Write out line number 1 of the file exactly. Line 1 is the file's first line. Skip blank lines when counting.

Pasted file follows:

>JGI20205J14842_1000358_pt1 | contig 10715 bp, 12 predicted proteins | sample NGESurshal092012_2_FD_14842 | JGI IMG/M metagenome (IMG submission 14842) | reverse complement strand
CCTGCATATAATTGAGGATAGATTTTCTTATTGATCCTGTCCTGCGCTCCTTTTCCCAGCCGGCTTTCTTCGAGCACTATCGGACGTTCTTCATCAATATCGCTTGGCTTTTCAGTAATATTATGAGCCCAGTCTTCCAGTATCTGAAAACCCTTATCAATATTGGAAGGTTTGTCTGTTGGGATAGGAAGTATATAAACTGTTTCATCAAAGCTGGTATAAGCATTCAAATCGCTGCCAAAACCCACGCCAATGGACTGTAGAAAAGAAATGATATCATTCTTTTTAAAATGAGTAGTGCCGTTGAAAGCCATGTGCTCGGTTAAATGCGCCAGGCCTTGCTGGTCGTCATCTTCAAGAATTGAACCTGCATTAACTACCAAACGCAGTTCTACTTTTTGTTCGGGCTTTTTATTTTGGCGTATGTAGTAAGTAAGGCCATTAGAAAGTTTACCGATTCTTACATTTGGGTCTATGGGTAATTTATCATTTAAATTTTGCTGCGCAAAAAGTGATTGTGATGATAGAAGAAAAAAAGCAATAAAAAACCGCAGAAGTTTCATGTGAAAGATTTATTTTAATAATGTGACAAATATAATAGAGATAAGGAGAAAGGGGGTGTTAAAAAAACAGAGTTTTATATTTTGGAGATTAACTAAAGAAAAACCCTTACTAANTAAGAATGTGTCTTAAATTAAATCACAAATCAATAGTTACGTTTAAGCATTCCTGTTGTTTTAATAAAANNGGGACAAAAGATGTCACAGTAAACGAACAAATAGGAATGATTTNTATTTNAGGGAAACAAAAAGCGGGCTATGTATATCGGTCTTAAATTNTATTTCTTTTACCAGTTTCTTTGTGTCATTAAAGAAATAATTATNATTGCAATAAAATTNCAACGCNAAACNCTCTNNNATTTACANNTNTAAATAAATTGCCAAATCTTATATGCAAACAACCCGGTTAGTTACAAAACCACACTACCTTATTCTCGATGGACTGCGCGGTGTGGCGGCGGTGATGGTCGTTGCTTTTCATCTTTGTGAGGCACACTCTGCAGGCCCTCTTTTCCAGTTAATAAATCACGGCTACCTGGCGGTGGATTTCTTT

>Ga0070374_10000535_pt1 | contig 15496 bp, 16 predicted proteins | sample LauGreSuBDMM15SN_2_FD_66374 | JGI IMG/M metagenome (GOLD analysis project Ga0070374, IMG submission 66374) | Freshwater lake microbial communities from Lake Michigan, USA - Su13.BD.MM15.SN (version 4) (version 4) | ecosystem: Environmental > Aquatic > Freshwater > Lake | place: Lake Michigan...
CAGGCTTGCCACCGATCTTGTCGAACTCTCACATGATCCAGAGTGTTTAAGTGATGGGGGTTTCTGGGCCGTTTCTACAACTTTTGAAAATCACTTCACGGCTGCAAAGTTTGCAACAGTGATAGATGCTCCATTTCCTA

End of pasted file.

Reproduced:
>JGI20205J14842_1000358_pt1 | contig 10715 bp, 12 predicted proteins | sample NGESurshal092012_2_FD_14842 | JGI IMG/M metagenome (IMG submission 14842) | reverse complement strand